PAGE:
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.. py:module:: dit.shannon.shannon

Basic Shannon measures

The information on this page is drawn from the fantastic text book Elements of Information Theory by Cover and Thomas :cite:`Cover2006`. Other good choices are Information Theory, Inference and Learning Algorithms by MacKay :cite:`MacKay2003` and Information Theory and Network Coding by Yeung :cite:`Yeung2008`.


The entropy measures how much information is in a random variable X.

\H{X} = -\sum_{x \in \mathcal{X}} p(x) \log_2 p(x)

What do we mean by "how much information"? Basically, we mean the average number of yes-no questions one would have to ask to determine an outcome from the distribution. In the simplest case, consider a sure thing:

.. ipython::

   In [1]: d = dit.Distribution(['H'], [1])

   @doctest float
   In [2]: dit.shannon.entropy(d)
   Out[2]: 0.0

So since we know that the outcome from our distribution will always be H, we have to ask zero questions to figure that out. If however we have a fair coin:

.. ipython::

   In [3]: d = dit.Distribution(['H', 'T'], [1/2, 1/2])

   @doctest float
   In [4]: dit.shannon.entropy(d)
   Out[4]: 1.0

The entropy tells us that we must ask one question to determine whether an H or T was the outcome of the coin flip. Now what if there are three outcomes? Let's consider the following situation:

.. ipython::

   In [5]: d = dit.Distribution(['A', 'B', 'C'], [1/2, 1/4, 1/4])

   @doctest float
   In [6]: dit.shannon.entropy(d)
   Out[6]: 1.5

Here we find that the entropy is 1.5 bits. How do we ask one and a half questions on average? Well, if our first question is "was it A?" and it is true, then we are done, and that occurs half the time. The other half of the time we need to ask a follow up question: "was it B?". So half the time we need to ask one question, and the other half of the time we need to ask two questions. In other words, we need to ask 1.5 questions on average.

Joint Entropy

The entropy of multiple variables is computed in a similar manner:

\H{X_{0:n}} = -\sum_{x_{0:n} \in X_{0:n}} p(x_{0:n}) \log_2 p(x_{0:n})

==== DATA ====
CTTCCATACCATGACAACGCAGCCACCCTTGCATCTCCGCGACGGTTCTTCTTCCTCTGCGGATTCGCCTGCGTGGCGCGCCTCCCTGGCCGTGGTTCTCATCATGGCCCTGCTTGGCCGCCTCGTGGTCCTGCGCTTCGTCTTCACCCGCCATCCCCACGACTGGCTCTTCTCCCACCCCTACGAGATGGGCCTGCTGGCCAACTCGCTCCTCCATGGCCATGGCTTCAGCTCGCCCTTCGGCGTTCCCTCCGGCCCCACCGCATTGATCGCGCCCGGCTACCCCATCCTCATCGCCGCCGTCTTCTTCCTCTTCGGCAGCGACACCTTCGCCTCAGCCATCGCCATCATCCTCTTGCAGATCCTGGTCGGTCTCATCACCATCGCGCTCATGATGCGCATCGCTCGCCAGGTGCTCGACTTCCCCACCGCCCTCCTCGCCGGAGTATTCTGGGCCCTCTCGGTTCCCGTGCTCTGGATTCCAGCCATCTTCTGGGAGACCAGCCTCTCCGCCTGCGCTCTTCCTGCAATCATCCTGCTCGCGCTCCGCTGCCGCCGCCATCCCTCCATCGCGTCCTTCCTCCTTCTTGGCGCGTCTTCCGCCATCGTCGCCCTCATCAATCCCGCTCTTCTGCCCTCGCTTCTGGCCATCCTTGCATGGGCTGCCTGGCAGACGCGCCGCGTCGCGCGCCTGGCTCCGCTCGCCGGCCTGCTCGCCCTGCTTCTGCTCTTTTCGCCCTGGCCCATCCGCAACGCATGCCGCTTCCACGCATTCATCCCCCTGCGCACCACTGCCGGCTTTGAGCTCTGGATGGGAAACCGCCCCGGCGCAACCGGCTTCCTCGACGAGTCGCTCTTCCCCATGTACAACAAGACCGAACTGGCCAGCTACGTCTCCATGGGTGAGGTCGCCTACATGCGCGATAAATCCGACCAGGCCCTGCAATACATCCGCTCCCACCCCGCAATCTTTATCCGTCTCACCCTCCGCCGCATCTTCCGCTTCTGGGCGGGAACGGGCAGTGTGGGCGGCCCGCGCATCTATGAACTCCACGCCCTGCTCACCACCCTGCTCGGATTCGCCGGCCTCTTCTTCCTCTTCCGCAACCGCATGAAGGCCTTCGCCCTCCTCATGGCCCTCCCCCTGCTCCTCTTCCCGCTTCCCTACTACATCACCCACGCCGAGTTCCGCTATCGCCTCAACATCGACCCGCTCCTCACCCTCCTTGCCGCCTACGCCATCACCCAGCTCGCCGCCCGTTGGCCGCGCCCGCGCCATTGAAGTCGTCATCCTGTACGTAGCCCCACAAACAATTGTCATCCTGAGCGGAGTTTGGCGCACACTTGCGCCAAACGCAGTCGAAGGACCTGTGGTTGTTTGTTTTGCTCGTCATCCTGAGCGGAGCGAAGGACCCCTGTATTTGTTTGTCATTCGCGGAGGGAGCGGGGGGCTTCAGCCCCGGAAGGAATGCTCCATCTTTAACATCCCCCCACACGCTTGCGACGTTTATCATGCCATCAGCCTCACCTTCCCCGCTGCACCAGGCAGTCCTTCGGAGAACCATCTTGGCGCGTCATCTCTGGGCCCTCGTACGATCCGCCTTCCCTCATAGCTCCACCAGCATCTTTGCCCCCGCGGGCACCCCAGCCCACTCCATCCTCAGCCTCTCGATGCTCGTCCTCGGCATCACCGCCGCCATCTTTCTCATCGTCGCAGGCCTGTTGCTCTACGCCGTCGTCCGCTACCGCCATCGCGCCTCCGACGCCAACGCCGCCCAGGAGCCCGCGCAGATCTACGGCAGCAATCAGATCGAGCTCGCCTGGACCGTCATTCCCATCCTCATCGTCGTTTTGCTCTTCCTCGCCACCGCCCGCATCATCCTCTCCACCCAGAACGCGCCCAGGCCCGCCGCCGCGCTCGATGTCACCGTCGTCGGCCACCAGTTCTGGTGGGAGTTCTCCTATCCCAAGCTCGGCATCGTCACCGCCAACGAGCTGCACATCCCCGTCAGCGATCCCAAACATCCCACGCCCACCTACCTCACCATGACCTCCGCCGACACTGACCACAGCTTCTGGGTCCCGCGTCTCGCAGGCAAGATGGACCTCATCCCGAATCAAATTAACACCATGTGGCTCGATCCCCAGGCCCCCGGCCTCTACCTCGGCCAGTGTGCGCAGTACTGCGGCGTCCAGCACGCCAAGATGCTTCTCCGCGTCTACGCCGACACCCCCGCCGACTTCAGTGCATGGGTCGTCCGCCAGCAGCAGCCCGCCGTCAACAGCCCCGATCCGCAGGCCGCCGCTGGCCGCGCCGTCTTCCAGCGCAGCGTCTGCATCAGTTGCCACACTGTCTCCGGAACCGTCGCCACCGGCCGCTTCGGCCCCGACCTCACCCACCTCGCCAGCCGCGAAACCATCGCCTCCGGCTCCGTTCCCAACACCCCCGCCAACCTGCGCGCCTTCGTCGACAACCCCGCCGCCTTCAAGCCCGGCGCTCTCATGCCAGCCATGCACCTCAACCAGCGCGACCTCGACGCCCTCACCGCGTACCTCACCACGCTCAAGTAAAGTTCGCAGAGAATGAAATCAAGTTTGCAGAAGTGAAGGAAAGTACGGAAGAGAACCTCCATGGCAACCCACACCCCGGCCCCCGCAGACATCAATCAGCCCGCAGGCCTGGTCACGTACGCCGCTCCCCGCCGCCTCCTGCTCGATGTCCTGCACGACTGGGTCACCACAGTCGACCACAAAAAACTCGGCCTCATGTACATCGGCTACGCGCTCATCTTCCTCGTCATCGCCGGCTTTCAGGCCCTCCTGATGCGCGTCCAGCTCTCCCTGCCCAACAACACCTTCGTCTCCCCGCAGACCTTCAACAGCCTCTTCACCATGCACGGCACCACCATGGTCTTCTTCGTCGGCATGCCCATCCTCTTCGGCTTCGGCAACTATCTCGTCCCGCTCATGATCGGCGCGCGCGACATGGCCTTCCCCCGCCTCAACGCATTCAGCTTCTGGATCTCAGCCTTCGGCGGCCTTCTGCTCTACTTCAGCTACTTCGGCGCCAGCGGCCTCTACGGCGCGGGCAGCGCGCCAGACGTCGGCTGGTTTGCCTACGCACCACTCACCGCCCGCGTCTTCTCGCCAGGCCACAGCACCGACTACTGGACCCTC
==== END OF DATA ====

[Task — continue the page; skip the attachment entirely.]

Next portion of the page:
Its intuition is also the same: the average number of binary questions required to identify a joint event from the distribution.


.. autofunction:: entropy

Conditional Entropy

The conditional entropy is the amount of information in variable X beyond that which is in variable Y:

\H{X | Y} = -\sum_{x \in X, y \in Y} p(x, y) \log_2 p(x|y)

As a simple example, consider two identical variables:

.. ipython::

   In [7]: d = dit.Distribution(['HH', 'TT'], [1/2, 1/2])

   @doctest float
   In [8]: dit.shannon.conditional_entropy(d, [0], [1])
   Out[8]: 0.0

We see that knowing the second variable tells us everything about the first, leaving zero entropy. On the other end of the spectrum, two independent variables:

.. ipython::

   In [9]: d = dit.Distribution(['HH', 'HT', 'TH', 'TT'], [1/4]*4)

   @doctest float
   In [10]: dit.shannon.conditional_entropy(d, [0], [1])
   Out[10]: 1.0

Here, the second variable tells us nothing about the first so we are left with the one bit of information a coin flip has.


.. autofunction:: conditional_entropy

Mutual Information

The mutual information is the amount of information shared by X and Y:

\I{X : Y} &= \H{X, Y} - \H{X | Y} - \H{Y | X} \\
          &= \H{X} + \H{Y} - \H{X, Y} \\
          &= \sum_{x \in X, y \in Y} p(x, y) \log_2 \frac{p(x, y)}{p(x)p(y)}

The mutual information is symmetric:

\I{X : Y} = \I{Y : X}

Meaning that the information that X carries about Y is equal to the information that Y carries about X. The entropy of X can be decomposed into the information it shares with Y and the information it doesn't:

\H{X} = \I{X : Y} + \H{X | Y}
.. seealso::

   The mutual information generalized to the multivariate case in three different ways:

      Generalized as the information which *all* variables contribute to.

      Generalized as the sum of the information in the individual variables minus the information in the whole.

      Generalized as the joint entropy minus the entropy of each variable conditioned on the others.

      Generalized as the smallest quantity that can be subtracted from the joint, and from each part of a partition of all the variables, such that the joint entropy minus this quantity is equal to the sum of each partition entropy minus this quantity.


.. autofunction:: mutual_information

Visualization of Information

It has been shown that there is a correspondence between set-theoretic measures and information-theoretic measures. The entropy is equivalent to set cardinality, mutual information to set intersection, and conditional entropy to set difference. Because of this we can use Venn-like diagrams to represent the information in and shared between random variables. These diagrams are called information diagrams or i-diagrams for short.

This first image pictographically shades the area of the i-diagram which contains the information corresponding to \H{X_0}.

The entropy :math:`\H{X_0}`

Similarly, this one shades the information corresponding to \H{X_1}.

The entropy :math:`\H{X_1}`

This image shades the information corresponding to \H{X_0, X_1}. Notice that it is the union of the prior two, and not their sum (e.g. that overlap region is not double-counted).

The joint entropy :math:`\H{X_0, X_1}`

Next, the conditional entropy of X_0 conditioned on X_1, \H{X_0 | X_1}, is displayed. It consists of the area contained in the X_0 circle but not contained in X_1 circle.

The conditional entropy :math:`\H{X_0 | X_1}`

In the same vein, here the conditional entropy \H{X_1 | X_0} is shaded.

The conditional entropy :math:`\H{X_1 | X_0}`

Finally, the mutual information between X_0 and X_1, I{X_0 : X_1} is drawn. It is the region where the two circles overlap.

The mutual information :math:`\I{X_0 : X_1}`